In May 2010, the Government introduced Bill C-22, commonly called the Protecting Children from Online Sexual Exploitation Act, which would create a mandatory reporting scheme for sexual abuse images. The responsibility for reporting would lie with the Internet service provider (ISP), whether a person or a corporation. If the ISP is advised of an Internet address where sexualized images of children may be available, the provider must report that address to the organization designated by the regulations in the Act. If the ISP has reasonable grounds to believe that their Internet services are being used to transmit such images, they must notify the police and preserve the data.
The Ombudsman appeared before the Standing Senate Committee on Legal and Constitutional Affairs on February 10, 2011, to voice her support for the Bill. She also highlighted the ongoing need to provide law enforcement with tools to investigate online child pornography, including the need for ISPs to be required by law to provide law enforcement agencies with client customer name and address information.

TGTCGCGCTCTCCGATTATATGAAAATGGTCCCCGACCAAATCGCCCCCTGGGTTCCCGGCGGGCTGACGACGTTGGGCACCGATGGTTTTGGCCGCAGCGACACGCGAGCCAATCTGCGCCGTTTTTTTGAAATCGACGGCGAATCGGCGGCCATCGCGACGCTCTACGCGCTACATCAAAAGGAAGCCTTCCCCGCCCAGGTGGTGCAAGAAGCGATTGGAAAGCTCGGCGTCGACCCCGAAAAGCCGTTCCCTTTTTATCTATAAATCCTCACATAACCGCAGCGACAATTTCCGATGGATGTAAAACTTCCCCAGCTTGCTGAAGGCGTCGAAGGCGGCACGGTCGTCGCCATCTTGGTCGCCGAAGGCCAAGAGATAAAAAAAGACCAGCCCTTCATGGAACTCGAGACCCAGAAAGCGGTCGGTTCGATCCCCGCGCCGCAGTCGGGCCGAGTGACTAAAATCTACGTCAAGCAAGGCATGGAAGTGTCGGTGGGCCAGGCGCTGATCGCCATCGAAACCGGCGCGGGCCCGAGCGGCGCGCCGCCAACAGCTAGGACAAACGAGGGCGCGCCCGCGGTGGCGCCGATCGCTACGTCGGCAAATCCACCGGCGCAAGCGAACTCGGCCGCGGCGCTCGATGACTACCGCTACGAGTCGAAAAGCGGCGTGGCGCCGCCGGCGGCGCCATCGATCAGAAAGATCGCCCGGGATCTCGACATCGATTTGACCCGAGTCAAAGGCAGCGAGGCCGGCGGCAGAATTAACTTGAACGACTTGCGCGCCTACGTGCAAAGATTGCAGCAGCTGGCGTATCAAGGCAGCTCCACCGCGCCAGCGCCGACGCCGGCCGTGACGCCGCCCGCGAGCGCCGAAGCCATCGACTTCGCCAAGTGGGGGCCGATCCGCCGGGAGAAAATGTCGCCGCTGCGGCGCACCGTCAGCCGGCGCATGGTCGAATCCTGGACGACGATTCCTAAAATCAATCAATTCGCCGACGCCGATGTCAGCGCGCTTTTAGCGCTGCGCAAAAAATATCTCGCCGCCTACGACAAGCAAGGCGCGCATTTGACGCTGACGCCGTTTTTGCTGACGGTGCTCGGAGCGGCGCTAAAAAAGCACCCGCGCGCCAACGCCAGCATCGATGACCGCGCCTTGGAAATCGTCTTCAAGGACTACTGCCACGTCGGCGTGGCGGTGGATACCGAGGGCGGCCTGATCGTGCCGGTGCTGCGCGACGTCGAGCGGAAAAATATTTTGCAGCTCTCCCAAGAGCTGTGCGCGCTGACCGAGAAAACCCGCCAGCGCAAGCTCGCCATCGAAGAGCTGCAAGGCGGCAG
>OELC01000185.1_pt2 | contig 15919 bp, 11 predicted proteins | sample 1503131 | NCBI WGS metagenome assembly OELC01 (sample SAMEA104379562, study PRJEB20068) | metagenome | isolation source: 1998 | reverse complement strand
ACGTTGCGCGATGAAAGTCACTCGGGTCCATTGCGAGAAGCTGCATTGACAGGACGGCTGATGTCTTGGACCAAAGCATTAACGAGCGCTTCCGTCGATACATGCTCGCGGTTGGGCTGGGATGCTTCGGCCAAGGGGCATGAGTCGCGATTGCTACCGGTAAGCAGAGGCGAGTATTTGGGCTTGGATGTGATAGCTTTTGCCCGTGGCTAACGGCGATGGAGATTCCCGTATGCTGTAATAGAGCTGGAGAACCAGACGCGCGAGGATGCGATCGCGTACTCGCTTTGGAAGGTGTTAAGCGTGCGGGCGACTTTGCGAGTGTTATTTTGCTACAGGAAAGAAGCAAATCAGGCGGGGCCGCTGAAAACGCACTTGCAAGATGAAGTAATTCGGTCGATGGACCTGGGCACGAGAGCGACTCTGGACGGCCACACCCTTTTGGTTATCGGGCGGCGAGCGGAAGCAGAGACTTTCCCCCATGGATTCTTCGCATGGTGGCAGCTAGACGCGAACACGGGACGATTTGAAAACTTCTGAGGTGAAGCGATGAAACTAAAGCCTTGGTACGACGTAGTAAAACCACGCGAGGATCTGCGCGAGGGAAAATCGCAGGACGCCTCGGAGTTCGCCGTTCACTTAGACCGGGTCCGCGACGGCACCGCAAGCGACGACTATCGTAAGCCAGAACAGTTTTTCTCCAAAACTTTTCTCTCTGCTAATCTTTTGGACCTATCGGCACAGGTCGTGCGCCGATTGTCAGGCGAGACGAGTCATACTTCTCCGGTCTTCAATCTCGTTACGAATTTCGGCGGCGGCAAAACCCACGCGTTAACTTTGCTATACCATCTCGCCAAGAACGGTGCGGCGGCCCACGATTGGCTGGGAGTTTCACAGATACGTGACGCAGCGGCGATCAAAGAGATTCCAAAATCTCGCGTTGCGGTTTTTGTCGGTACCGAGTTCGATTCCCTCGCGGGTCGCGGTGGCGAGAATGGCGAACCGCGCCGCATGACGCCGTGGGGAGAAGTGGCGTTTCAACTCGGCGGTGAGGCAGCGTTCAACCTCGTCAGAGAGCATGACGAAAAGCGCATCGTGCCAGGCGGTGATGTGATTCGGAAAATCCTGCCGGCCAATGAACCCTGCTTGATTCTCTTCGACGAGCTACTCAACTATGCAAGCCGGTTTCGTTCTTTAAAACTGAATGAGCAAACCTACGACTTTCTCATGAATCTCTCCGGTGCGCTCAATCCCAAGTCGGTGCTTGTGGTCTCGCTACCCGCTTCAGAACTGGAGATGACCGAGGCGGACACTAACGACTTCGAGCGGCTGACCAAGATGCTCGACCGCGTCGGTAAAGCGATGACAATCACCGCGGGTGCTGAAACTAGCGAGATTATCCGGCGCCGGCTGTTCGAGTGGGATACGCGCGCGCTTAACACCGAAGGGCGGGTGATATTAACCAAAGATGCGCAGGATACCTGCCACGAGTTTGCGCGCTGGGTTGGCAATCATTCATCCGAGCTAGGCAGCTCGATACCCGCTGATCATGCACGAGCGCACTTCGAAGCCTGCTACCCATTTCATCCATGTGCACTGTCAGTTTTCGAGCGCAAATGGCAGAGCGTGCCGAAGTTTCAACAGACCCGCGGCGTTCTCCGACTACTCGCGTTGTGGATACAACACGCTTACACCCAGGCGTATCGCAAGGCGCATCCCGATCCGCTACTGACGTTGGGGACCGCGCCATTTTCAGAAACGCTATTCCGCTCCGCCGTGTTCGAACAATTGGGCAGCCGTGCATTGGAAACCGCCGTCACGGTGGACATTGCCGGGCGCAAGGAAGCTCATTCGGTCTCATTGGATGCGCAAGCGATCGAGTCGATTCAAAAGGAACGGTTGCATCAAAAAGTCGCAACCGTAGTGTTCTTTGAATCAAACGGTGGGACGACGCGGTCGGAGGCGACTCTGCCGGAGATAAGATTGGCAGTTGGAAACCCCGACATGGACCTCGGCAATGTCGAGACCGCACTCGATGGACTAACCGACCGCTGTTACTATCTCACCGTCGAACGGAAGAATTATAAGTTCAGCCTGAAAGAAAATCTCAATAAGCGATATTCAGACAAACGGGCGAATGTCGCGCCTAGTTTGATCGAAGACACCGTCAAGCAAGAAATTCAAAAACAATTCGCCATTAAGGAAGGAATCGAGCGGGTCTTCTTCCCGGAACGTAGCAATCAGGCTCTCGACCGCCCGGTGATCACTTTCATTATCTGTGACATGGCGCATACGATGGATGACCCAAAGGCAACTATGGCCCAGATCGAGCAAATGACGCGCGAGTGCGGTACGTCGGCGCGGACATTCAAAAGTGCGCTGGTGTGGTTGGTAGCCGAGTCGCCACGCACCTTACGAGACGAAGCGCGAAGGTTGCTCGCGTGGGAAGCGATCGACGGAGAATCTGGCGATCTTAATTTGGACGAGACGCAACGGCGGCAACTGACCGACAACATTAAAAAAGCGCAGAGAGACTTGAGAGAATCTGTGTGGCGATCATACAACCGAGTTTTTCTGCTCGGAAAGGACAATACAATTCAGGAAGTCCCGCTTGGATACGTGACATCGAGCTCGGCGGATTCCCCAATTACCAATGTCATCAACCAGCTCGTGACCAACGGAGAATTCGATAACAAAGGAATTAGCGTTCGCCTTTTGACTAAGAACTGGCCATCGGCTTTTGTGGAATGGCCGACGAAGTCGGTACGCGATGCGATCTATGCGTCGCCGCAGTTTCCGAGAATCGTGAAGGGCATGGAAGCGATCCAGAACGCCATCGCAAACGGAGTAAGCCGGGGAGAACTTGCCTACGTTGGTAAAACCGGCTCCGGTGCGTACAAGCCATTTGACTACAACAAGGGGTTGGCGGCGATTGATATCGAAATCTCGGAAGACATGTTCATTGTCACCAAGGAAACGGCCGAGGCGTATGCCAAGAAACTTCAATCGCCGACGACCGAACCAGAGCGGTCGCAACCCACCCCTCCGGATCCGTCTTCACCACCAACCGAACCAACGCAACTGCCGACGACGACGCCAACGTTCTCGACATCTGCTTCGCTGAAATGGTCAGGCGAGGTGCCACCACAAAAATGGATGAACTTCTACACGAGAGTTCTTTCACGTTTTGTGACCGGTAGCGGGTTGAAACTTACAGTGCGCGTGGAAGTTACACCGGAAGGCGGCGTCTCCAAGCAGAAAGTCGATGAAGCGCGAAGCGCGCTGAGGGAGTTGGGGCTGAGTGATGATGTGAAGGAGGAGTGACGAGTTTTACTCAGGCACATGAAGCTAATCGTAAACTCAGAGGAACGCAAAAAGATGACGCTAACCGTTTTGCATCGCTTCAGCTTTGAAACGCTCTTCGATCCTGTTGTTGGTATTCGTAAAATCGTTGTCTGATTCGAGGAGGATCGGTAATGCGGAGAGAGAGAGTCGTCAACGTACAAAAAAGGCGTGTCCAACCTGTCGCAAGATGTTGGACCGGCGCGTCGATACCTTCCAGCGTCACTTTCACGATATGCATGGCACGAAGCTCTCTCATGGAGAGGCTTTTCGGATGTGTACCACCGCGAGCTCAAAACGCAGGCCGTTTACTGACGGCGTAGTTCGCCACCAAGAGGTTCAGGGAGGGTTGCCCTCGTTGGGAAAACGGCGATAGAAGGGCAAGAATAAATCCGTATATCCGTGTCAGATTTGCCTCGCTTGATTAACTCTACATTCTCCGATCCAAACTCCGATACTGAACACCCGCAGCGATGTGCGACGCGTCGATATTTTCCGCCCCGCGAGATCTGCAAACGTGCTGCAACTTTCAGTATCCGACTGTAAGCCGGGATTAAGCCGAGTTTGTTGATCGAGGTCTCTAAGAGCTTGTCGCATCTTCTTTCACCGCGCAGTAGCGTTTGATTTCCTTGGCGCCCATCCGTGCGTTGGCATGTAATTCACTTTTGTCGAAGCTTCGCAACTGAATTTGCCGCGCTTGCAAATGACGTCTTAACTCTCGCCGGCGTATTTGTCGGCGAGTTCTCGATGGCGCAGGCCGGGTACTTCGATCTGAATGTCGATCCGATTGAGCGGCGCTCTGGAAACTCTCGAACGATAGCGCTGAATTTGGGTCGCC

Missing persons index
Cases of missing persons can cause long-term anxiety and trauma to family and loved ones. In October 2006, the federal, provincial and territorial Ministers Responsible for Justice agreed in principle to the concept of a missing persons index (MPI), which would allow comparison of DNA samples to those of relatives and hopefully bring closure to the victim’s loved ones in many cases.
In June 2009, the Minister of Public Safety, then Peter Van Loan, responded to a recommendation by the former Ombudsman for the creation of a missing persons index, stating that a Parliamentary review of the DNA Identification Act was underway. In the same month, the House of Commons Standing Committee on Public Safety and National Security released a recommendation for the creation of such an index, along with a victim index.